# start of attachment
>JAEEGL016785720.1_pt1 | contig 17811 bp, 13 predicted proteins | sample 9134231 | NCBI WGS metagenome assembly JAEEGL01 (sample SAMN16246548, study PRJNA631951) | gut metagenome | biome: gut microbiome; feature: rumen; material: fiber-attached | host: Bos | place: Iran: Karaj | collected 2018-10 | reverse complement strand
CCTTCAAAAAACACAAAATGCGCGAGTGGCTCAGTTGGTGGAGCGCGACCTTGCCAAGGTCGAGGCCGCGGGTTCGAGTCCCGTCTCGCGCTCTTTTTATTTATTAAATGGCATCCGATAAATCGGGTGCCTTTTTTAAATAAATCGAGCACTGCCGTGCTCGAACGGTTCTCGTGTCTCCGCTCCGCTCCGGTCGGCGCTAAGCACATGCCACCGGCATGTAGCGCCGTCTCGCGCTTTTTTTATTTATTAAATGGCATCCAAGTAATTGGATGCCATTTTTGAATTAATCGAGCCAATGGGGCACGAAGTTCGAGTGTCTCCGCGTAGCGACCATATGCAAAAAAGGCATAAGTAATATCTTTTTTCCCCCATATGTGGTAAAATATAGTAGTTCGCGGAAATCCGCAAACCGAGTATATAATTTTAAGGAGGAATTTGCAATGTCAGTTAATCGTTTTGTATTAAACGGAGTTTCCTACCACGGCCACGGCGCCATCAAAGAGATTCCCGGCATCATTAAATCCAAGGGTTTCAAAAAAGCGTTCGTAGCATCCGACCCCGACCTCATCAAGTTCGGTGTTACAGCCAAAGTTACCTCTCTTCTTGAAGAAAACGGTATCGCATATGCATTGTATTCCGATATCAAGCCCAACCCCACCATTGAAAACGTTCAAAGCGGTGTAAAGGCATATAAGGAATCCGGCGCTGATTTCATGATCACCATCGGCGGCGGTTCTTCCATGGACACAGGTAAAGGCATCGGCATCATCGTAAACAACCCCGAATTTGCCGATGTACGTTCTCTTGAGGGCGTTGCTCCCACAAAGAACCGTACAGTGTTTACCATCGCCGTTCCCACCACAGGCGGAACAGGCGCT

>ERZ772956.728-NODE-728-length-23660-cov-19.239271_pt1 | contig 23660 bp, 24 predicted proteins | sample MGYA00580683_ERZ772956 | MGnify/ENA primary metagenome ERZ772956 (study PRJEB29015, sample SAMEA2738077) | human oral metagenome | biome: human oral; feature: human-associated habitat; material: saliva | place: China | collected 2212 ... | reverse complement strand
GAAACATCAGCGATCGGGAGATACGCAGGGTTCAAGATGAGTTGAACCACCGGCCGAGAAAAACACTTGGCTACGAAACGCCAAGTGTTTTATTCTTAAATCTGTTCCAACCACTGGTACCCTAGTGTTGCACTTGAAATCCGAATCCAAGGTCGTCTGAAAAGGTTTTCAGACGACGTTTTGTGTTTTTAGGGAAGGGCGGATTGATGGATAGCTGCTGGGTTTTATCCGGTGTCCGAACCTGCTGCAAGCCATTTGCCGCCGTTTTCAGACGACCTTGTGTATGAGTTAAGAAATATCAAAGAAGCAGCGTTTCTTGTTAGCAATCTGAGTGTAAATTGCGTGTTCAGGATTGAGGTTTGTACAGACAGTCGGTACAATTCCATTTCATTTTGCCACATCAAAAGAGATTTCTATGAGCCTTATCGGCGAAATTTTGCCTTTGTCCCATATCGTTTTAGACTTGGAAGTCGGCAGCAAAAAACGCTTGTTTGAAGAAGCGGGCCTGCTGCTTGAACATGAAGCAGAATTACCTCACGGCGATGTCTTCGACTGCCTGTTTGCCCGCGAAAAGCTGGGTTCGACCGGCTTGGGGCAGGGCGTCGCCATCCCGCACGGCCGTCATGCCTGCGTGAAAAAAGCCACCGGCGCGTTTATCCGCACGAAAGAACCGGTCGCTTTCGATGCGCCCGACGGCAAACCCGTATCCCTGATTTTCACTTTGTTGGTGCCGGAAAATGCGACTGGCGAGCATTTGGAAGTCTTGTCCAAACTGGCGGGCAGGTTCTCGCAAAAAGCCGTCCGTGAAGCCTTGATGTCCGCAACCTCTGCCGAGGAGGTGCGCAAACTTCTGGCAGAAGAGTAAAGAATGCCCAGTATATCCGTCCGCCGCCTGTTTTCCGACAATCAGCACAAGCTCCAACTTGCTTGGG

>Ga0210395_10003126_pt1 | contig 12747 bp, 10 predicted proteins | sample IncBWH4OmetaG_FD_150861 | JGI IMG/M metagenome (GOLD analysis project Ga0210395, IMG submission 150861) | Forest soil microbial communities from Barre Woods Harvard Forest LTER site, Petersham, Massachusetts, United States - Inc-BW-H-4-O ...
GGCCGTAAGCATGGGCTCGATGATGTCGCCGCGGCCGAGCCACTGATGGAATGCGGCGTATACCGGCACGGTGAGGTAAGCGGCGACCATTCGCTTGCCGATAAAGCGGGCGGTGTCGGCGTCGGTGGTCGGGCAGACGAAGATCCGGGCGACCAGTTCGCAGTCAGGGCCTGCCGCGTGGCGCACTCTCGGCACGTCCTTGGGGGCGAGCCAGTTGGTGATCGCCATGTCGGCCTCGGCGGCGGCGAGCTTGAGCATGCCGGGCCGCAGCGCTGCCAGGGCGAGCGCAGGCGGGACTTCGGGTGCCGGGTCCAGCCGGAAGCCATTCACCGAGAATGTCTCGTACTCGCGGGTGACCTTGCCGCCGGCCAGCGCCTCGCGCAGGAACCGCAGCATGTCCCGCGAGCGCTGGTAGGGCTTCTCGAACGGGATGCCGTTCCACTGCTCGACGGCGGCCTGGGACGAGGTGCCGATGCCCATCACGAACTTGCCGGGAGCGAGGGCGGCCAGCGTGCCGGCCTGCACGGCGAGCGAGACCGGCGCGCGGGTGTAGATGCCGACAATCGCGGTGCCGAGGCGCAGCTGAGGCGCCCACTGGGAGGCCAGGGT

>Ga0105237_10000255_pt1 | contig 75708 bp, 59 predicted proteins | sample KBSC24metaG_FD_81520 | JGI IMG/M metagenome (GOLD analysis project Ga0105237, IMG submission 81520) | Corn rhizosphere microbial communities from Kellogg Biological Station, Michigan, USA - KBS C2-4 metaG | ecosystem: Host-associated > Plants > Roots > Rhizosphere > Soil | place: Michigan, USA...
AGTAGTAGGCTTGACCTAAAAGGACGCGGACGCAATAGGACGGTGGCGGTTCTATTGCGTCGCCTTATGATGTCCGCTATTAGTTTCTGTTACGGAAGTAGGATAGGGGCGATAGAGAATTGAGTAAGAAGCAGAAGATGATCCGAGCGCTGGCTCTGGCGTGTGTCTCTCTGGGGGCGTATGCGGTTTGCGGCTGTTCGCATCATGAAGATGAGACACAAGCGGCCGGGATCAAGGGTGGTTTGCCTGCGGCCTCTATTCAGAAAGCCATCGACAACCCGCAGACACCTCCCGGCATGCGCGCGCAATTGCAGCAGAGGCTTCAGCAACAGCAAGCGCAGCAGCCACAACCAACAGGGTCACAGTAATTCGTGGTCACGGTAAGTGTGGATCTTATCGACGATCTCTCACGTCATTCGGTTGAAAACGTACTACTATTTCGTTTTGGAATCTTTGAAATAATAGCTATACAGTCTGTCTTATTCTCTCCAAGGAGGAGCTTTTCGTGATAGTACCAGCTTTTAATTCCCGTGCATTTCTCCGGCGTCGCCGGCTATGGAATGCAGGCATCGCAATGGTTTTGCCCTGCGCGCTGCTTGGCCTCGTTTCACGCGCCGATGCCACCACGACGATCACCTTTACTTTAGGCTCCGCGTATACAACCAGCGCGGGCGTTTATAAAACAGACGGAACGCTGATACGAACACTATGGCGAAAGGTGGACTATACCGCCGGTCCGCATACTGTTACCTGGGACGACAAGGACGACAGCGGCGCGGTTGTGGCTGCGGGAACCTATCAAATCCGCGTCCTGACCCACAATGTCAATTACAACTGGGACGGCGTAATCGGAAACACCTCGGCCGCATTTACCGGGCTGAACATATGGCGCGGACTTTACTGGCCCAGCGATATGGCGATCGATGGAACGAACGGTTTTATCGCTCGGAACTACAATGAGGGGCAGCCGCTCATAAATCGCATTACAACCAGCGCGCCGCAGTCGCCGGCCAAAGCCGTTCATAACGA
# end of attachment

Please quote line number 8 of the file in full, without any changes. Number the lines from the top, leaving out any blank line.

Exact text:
AGTAGTAGGCTTGACCTAAAAGGACGCGGACGCAATAGGACGGTGGCGGTTCTATTGCGTCGCCTTATGATGTCCGCTATTAGTTTCTGTTACGGAAGTAGGATAGGGGCGATAGAGAATTGAGTAAGAAGCAGAAGATGATCCGAGCGCTGGCTCTGGCGTGTGTCTCTCTGGGGGCGTATGCGGTTTGCGGCTGTTCGCATCATGAAGATGAGACACAAGCGGCCGGGATCAAGGGTGGTTTGCCTGCGGCCTCTATTCAGAAAGCCATCGACAACCCGCAGACACCTCCCGGCATGCGCGCGCAATTGCAGCAGAGGCTTCAGCAACAGCAAGCGCAGCAGCCACAACCAACAGGGTCACAGTAATTCGTGGTCACGGTAAGTGTGGATCTTATCGACGATCTCTCACGTCATTCGGTTGAAAACGTACTACTATTTCGTTTTGGAATCTTTGAAATAATAGCTATACAGTCTGTCTTATTCTCTCCAAGGAGGAGCTTTTCGTGATAGTACCAGCTTTTAATTCCCGTGCATTTCTCCGGCGTCGCCGGCTATGGAATGCAGGCATCGCAATGGTTTTGCCCTGCGCGCTGCTTGGCCTCGTTTCACGCGCCGATGCCACCACGACGATCACCTTTACTTTAGGCTCCGCGTATACAACCAGCGCGGGCGTTTATAAAACAGACGGAACGCTGATACGAACACTATGGCGAAAGGTGGACTATACCGCCGGTCCGCATACTGTTACCTGGGACGACAAGGACGACAGCGGCGCGGTTGTGGCTGCGGGAACCTATCAAATCCGCGTCCTGACCCACAATGTCAATTACAACTGGGACGGCGTAATCGGAAACACCTCGGCCGCATTTACCGGGCTGAACATATGGCGCGGACTTTACTGGCCCAGCGATATGGCGATCGATGGAACGAACGGTTTTATCGCTCGGAACTACAATGAGGGGCAGCCGCTCATAAATCGCATTACAACCAGCGCGCCGCAGTCGCCGGCCAAAGCCGTTCATAACGA